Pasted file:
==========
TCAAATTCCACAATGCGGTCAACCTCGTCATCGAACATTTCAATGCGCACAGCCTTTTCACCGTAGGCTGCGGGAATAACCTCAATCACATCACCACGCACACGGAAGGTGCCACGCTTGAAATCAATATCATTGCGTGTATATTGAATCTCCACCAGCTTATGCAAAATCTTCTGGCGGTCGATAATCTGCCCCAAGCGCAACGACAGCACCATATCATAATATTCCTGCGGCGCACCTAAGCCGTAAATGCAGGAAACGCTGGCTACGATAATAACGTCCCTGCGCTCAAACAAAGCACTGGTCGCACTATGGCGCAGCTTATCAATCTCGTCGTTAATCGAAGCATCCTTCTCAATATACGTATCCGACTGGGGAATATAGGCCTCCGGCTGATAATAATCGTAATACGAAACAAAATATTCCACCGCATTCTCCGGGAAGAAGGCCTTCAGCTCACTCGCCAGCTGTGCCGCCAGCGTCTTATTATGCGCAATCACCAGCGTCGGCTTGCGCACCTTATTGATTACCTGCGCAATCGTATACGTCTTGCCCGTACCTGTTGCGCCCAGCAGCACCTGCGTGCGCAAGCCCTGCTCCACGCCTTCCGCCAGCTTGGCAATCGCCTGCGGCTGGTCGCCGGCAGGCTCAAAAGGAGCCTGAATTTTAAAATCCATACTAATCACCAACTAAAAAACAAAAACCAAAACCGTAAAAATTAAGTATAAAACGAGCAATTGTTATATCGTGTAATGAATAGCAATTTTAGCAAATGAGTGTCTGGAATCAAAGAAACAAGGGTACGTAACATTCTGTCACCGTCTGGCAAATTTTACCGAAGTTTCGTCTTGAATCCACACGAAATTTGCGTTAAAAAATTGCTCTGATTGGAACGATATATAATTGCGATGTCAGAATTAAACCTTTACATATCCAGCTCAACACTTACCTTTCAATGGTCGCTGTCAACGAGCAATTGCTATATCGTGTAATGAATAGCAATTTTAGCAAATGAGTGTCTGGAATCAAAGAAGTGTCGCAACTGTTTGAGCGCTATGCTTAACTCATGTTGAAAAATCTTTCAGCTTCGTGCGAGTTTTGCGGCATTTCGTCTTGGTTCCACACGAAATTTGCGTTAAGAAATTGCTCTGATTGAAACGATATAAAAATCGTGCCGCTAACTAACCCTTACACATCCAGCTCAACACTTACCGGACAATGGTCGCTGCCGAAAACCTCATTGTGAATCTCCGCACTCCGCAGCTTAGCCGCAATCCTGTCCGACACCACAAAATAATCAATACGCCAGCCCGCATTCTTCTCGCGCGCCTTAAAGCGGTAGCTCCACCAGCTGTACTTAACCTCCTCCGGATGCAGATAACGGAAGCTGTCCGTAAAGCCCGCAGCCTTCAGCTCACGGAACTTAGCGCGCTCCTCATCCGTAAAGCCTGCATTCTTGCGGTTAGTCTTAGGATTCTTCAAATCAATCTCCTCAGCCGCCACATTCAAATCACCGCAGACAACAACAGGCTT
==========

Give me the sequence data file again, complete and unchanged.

TCAAATTCCACAATGCGGTCAACCTCGTCATCGAACATTTCAATGCGCACAGCCTTTTCACCGTAGGCTGCGGGAATAACCTCAATCACATCACCACGCACACGGAAGGTGCCACGCTTGAAATCAATATCATTGCGTGTATATTGAATCTCCACCAGCTTATGCAAAATCTTCTGGCGGTCGATAATCTGCCCCAAGCGCAACGACAGCACCATATCATAATATTCCTGCGGCGCACCTAAGCCGTAAATGCAGGAAACGCTGGCTACGATAATAACGTCCCTGCGCTCAAACAAAGCACTGGTCGCACTATGGCGCAGCTTATCAATCTCGTCGTTAATCGAAGCATCCTTCTCAATATACGTATCCGACTGGGGAATATAGGCCTCCGGCTGATAATAATCGTAATACGAAACAAAATATTCCACCGCATTCTCCGGGAAGAAGGCCTTCAGCTCACTCGCCAGCTGTGCCGCCAGCGTCTTATTATGCGCAATCACCAGCGTCGGCTTGCGCACCTTATTGATTACCTGCGCAATCGTATACGTCTTGCCCGTACCTGTTGCGCCCAGCAGCACCTGCGTGCGCAAGCCCTGCTCCACGCCTTCCGCCAGCTTGGCAATCGCCTGCGGCTGGTCGCCGGCAGGCTCAAAAGGAGCCTGAATTTTAAAATCCATACTAATCACCAACTAAAAAACAAAAACCAAAACCGTAAAAATTAAGTATAAAACGAGCAATTGTTATATCGTGTAATGAATAGCAATTTTAGCAAATGAGTGTCTGGAATCAAAGAAACAAGGGTACGTAACATTCTGTCACCGTCTGGCAAATTTTACCGAAGTTTCGTCTTGAATCCACACGAAATTTGCGTTAAAAAATTGCTCTGATTGGAACGATATATAATTGCGATGTCAGAATTAAACCTTTACATATCCAGCTCAACACTTACCTTTCAATGGTCGCTGTCAACGAGCAATTGCTATATCGTGTAATGAATAGCAATTTTAGCAAATGAGTGTCTGGAATCAAAGAAGTGTCGCAACTGTTTGAGCGCTATGCTTAACTCATGTTGAAAAATCTTTCAGCTTCGTGCGAGTTTTGCGGCATTTCGTCTTGGTTCCACACGAAATTTGCGTTAAGAAATTGCTCTGATTGAAACGATATAAAAATCGTGCCGCTAACTAACCCTTACACATCCAGCTCAACACTTACCGGACAATGGTCGCTGCCGAAAACCTCATTGTGAATCTCCGCACTCCGCAGCTTAGCCGCAATCCTGTCCGACACCACAAAATAATCAATACGCCAGCCCGCATTCTTCTCGCGCGCCTTAAAGCGGTAGCTCCACCAGCTGTACTTAACCTCCTCCGGATGCAGATAACGGAAGCTGTCCGTAAAGCCCGCAGCCTTCAGCTCACGGAACTTAGCGCGCTCCTCATCCGTAAAGCCTGCATTCTTGCGGTTAGTCTTAGGATTCTTCAAATCAATCTCCTCAGCCGCCACATTCAAATCACCGCAGACAACAACAGGCTT